The PVC technique - A method to estimate the dissipation length scale in turbulent flows

Chih Ming Ho, Yitshak Zohar

Research output: Contribution to journalArticle

5 Scopus citations

Abstract

A time-averaged length scale can be defined by a pair of successive turbulent-velocity derivatives, i.e. [dnu(x)/dxn]′/[dn+1u(x)/dx n+1]′. The length scale associated with the zeroth- and the first-order derivatives, u′/u′x, is the Taylor microscale. In isotropic turbulence, this scale is the average length between zero crossings of the velocity signal. The average length between zero crossings of the first velocity derivative, i.e. u′x/u′xx, can be reliably obtained by using the peak-valley-counting (PVC) technique. We have found that the most probable scale, rather than the average, equals the wavelength at the peak of the dissipation spectrum in a plane mixing layer (Zohar & Ho 1996). In this study, we experimentally investigate the generality of applying the PVC technique to estimate the dissipation scale in three basic turbulent shear flows: a flat-plate boundary layer, a wake behind a two-dimensional cylinder and a plane mixing layer. We also analytically explore the quantitative relationships among this length scale and the Kolmogorov and Taylor microscales.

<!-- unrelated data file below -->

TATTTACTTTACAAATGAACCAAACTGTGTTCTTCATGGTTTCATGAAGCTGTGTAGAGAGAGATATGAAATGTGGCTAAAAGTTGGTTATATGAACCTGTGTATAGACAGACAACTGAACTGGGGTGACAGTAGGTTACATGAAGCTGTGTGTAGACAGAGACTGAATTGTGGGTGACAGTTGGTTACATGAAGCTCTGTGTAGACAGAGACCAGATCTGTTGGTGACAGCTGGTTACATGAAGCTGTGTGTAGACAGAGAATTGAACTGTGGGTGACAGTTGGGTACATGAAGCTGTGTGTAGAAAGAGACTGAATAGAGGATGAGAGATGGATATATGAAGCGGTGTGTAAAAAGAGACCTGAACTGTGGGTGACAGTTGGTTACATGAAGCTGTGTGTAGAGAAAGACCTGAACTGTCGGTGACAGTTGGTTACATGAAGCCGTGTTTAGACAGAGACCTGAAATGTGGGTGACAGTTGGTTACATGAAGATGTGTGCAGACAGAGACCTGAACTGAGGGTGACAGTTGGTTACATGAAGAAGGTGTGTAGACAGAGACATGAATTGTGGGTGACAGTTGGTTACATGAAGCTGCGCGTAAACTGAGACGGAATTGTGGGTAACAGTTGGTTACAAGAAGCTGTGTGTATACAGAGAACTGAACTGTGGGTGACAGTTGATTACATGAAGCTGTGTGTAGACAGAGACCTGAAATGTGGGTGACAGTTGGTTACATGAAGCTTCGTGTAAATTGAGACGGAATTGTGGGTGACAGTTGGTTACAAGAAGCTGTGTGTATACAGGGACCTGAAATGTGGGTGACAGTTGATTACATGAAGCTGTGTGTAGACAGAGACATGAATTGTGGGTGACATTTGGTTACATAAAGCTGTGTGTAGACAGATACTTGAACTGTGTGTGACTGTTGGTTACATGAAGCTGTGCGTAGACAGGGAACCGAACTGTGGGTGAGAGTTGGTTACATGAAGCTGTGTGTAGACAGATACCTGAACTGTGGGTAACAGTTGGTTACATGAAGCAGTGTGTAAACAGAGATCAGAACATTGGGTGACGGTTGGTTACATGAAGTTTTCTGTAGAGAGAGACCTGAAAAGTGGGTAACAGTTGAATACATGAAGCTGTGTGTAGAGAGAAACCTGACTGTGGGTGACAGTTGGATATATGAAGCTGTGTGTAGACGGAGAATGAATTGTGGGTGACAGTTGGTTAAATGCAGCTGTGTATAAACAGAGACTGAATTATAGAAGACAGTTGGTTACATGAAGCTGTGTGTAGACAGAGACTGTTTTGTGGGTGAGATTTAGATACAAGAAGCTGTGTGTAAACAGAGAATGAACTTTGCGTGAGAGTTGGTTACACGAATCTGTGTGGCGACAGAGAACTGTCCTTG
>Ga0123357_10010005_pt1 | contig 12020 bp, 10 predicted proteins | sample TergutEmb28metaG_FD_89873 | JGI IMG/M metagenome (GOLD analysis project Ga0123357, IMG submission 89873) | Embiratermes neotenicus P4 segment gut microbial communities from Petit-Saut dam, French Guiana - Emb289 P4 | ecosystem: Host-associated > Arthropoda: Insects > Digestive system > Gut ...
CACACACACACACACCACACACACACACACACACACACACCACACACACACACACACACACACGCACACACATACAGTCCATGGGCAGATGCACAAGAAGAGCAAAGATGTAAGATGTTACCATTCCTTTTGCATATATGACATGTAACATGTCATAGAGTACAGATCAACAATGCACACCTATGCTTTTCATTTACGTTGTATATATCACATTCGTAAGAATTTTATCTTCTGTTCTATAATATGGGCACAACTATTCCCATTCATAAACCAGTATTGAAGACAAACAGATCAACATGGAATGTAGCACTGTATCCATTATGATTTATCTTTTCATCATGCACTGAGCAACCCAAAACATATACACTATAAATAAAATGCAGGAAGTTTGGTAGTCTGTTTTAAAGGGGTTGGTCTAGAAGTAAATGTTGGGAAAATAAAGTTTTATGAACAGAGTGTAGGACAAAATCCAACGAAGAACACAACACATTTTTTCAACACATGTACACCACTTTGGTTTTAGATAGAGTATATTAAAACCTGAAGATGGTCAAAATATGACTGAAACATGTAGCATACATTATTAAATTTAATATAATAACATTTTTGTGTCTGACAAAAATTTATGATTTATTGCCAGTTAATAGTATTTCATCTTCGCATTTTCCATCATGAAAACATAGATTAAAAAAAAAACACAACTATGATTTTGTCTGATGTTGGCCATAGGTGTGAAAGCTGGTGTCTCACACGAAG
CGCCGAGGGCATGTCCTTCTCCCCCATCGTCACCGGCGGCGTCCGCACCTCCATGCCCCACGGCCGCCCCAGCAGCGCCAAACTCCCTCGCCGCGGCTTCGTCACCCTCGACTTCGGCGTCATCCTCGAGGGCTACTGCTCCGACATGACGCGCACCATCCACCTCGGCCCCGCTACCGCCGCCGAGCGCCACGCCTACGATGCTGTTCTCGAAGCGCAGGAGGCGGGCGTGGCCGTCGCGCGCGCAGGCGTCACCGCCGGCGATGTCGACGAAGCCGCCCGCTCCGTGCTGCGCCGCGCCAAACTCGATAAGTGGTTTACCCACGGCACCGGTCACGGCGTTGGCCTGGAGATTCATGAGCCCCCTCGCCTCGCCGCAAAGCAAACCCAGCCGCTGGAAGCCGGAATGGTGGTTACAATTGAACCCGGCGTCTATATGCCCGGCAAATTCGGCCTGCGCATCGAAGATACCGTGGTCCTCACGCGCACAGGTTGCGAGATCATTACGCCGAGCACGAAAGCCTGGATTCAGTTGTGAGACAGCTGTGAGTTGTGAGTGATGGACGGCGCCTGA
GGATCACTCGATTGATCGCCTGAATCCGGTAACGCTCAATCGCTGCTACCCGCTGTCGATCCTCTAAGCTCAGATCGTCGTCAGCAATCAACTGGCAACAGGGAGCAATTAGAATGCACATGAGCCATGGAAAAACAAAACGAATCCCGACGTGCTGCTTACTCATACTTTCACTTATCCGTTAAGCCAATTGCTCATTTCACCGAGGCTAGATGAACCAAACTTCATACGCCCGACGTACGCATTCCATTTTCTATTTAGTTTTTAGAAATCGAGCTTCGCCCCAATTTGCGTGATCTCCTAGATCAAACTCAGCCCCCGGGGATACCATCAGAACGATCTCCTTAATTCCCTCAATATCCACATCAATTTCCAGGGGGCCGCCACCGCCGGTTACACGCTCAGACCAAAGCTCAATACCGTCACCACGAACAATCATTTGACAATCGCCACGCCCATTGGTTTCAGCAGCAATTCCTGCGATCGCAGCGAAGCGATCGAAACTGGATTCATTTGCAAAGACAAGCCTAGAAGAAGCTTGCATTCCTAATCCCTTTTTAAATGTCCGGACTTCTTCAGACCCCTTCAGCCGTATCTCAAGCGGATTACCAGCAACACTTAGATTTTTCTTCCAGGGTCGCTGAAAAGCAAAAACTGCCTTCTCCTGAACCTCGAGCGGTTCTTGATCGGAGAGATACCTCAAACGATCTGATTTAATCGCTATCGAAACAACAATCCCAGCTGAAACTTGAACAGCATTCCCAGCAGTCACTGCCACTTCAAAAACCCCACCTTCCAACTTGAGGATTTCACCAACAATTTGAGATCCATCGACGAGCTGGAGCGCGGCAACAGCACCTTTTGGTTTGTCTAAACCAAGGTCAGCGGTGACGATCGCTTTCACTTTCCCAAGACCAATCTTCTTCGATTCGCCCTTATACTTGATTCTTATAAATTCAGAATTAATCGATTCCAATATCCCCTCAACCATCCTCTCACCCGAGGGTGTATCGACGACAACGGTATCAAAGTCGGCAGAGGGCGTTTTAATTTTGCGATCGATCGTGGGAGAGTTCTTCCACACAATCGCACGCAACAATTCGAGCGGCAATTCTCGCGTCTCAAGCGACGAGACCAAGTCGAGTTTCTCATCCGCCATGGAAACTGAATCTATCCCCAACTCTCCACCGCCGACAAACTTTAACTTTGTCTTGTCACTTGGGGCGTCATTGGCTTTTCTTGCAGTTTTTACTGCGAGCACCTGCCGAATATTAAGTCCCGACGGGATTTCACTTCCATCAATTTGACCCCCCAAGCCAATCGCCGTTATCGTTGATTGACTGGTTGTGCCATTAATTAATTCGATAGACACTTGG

Original languageEnglish (US)
Pages (from-to)135-159
Number of pages25
JournalJournal of Fluid Mechanics
Volume352
DOIs
StatePublished - Dec 10 1997
Externally publishedYes

ASJC Scopus subject areas

  • Condensed Matter Physics
  • Mechanics of Materials
  • Mechanical Engineering

Fingerprint Dive into the research topics of 'The PVC technique - A method to estimate the dissipation length scale in turbulent flows'. Together they form a unique fingerprint.

  • Cite this